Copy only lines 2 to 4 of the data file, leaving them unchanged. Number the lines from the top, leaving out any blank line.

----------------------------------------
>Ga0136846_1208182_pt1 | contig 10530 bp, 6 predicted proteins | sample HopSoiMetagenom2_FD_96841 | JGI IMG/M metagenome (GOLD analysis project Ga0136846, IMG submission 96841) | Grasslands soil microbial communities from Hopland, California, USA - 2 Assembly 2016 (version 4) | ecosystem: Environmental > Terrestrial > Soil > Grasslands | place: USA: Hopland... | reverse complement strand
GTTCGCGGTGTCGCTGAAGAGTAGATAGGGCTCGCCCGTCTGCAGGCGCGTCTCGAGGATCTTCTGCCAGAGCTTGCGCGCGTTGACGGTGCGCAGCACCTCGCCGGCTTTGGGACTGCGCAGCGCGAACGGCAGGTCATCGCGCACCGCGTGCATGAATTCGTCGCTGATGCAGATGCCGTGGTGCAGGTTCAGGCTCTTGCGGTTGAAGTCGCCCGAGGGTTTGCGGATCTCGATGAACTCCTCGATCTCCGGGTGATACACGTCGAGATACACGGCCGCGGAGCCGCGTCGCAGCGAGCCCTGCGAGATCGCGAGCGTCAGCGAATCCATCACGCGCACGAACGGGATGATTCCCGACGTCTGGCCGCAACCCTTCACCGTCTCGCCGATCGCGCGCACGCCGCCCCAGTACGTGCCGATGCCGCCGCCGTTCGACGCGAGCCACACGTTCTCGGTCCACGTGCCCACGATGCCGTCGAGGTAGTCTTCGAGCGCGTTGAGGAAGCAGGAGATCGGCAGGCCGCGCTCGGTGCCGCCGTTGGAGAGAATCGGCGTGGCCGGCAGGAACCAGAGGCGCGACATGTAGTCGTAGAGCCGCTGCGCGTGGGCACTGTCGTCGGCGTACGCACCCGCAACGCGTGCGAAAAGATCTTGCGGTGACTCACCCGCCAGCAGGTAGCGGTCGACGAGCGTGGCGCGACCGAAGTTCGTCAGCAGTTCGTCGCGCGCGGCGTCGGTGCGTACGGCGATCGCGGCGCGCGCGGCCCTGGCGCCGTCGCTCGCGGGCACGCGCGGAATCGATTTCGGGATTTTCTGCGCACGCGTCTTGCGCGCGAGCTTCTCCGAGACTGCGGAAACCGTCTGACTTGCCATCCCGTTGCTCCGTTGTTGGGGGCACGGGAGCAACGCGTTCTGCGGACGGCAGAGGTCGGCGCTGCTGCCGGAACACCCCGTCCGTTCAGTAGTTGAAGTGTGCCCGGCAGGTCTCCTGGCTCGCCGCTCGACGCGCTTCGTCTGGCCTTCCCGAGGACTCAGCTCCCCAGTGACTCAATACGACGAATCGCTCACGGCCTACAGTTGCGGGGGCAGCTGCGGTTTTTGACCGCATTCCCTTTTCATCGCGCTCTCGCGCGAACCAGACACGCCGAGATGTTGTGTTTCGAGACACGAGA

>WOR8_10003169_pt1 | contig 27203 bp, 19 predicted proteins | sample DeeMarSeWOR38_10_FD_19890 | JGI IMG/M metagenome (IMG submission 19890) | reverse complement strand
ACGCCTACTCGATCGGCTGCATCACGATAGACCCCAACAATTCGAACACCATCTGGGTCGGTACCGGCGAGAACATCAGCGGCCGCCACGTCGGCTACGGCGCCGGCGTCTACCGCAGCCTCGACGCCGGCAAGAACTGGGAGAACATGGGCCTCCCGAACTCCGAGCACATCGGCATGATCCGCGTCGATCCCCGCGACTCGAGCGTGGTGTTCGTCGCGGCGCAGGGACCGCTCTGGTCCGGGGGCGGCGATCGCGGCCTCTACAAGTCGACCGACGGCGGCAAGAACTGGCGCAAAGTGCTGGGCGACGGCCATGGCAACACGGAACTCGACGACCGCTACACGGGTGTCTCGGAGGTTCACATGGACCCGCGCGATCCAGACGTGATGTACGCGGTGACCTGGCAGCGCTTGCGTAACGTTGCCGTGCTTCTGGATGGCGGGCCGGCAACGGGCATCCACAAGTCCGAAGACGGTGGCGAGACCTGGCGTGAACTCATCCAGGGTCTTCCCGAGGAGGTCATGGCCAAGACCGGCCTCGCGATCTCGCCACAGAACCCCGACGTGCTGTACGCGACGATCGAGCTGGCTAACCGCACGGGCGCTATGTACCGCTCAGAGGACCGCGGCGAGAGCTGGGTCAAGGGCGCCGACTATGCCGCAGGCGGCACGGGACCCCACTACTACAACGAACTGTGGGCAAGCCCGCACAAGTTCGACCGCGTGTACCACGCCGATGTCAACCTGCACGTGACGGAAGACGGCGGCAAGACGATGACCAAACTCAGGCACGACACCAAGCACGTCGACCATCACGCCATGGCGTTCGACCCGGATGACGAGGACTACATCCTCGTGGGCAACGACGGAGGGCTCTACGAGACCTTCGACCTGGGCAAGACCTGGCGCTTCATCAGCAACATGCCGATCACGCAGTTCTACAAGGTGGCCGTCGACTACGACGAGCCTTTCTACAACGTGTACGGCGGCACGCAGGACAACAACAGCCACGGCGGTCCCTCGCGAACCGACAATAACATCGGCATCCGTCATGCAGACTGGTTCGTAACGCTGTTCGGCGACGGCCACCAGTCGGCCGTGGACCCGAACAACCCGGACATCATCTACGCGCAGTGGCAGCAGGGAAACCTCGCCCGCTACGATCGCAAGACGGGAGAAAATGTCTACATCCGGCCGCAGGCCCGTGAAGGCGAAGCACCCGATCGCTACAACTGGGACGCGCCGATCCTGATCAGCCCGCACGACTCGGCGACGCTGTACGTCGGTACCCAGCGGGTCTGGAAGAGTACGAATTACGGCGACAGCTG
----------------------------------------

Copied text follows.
GTTCGCGGTGTCGCTGAAGAGTAGATAGGGCTCGCCCGTCTGCAGGCGCGTCTCGAGGATCTTCTGCCAGAGCTTGCGCGCGTTGACGGTGCGCAGCACCTCGCCGGCTTTGGGACTGCGCAGCGCGAACGGCAGGTCATCGCGCACCGCGTGCATGAATTCGTCGCTGATGCAGATGCCGTGGTGCAGGTTCAGGCTCTTGCGGTTGAAGTCGCCCGAGGGTTTGCGGATCTCGATGAACTCCTCGATCTCCGGGTGATACACGTCGAGATACACGGCCGCGGAGCCGCGTCGCAGCGAGCCCTGCGAGATCGCGAGCGTCAGCGAATCCATCACGCGCACGAACGGGATGATTCCCGACGTCTGGCCGCAACCCTTCACCGTCTCGCCGATCGCGCGCACGCCGCCCCAGTACGTGCCGATGCCGCCGCCGTTCGACGCGAGCCACACGTTCTCGGTCCACGTGCCCACGATGCCGTCGAGGTAGTCTTCGAGCGCGTTGAGGAAGCAGGAGATCGGCAGGCCGCGCTCGGTGCCGCCGTTGGAGAGAATCGGCGTGGCCGGCAGGAACCAGAGGCGCGACATGTAGTCGTAGAGCCGCTGCGCGTGGGCACTGTCGTCGGCGTACGCACCCGCAACGCGTGCGAAAAGATCTTGCGGTGACTCACCCGCCAGCAGGTAGCGGTCGACGAGCGTGGCGCGACCGAAGTTCGTCAGCAGTTCGTCGCGCGCGGCGTCGGTGCGTACGGCGATCGCGGCGCGCGCGGCCCTGGCGCCGTCGCTCGCGGGCACGCGCGGAATCGATTTCGGGATTTTCTGCGCACGCGTCTTGCGCGCGAGCTTCTCCGAGACTGCGGAAACCGTCTGACTTGCCATCCCGTTGCTCCGTTGTTGGGGGCACGGGAGCAACGCGTTCTGCGGACGGCAGAGGTCGGCGCTGCTGCCGGAACACCCCGTCCGTTCAGTAGTTGAAGTGTGCCCGGCAGGTCTCCTGGCTCGCCGCTCGACGCGCTTCGTCTGGCCTTCCCGAGGACTCAGCTCCCCAGTGACTCAATACGACGAATCGCTCACGGCCTACAGTTGCGGGGGCAGCTGCGGTTTTTGACCGCATTCCCTTTTCATCGCGCTCTCGCGCGAACCAGACACGCCGAGATGTTGTGTTTCGAGACACGAGA

>WOR8_10003169_pt1 | contig 27203 bp, 19 predicted proteins | sample DeeMarSeWOR38_10_FD_19890 | JGI IMG/M metagenome (IMG submission 19890) | reverse complement strand
ACGCCTACTCGATCGGCTGCATCACGATAGACCCCAACAATTCGAACACCATCTGGGTCGGTACCGGCGAGAACATCAGCGGCCGCCACGTCGGCTACGGCGCCGGCGTCTACCGCAGCCTCGACGCCGGCAAGAACTGGGAGAACATGGGCCTCCCGAACTCCGAGCACATCGGCATGATCCGCGTCGATCCCCGCGACTCGAGCGTGGTGTTCGTCGCGGCGCAGGGACCGCTCTGGTCCGGGGGCGGCGATCGCGGCCTCTACAAGTCGACCGACGGCGGCAAGAACTGGCGCAAAGTGCTGGGCGACGGCCATGGCAACACGGAACTCGACGACCGCTACACGGGTGTCTCGGAGGTTCACATGGACCCGCGCGATCCAGACGTGATGTACGCGGTGACCTGGCAGCGCTTGCGTAACGTTGCCGTGCTTCTGGATGGCGGGCCGGCAACGGGCATCCACAAGTCCGAAGACGGTGGCGAGACCTGGCGTGAACTCATCCAGGGTCTTCCCGAGGAGGTCATGGCCAAGACCGGCCTCGCGATCTCGCCACAGAACCCCGACGTGCTGTACGCGACGATCGAGCTGGCTAACCGCACGGGCGCTATGTACCGCTCAGAGGACCGCGGCGAGAGCTGGGTCAAGGGCGCCGACTATGCCGCAGGCGGCACGGGACCCCACTACTACAACGAACTGTGGGCAAGCCCGCACAAGTTCGACCGCGTGTACCACGCCGATGTCAACCTGCACGTGACGGAAGACGGCGGCAAGACGATGACCAAACTCAGGCACGACACCAAGCACGTCGACCATCACGCCATGGCGTTCGACCCGGATGACGAGGACTACATCCTCGTGGGCAACGACGGAGGGCTCTACGAGACCTTCGACCTGGGCAAGACCTGGCGCTTCATCAGCAACATGCCGATCACGCAGTTCTACAAGGTGGCCGTCGACTACGACGAGCCTTTCTACAACGTGTACGGCGGCACGCAGGACAACAACAGCCACGGCGGTCCCTCGCGAACCGACAATAACATCGGCATCCGTCATGCAGACTGGTTCGTAACGCTGTTCGGCGACGGCCACCAGTCGGCCGTGGACCCGAACAACCCGGACATCATCTACGCGCAGTGGCAGCAGGGAAACCTCGCCCGCTACGATCGCAAGACGGGAGAAAATGTCTACATCCGGCCGCAGGCCCGTGAAGGCGAAGCACCCGATCGCTACAACTGGGACGCGCCGATCCTGATCAGCCCGCACGACTCGGCGACGCTGTACGTCGGTACCCAGCGGGTCTGGAAGAGTACGAATTACGGCGACAGCTG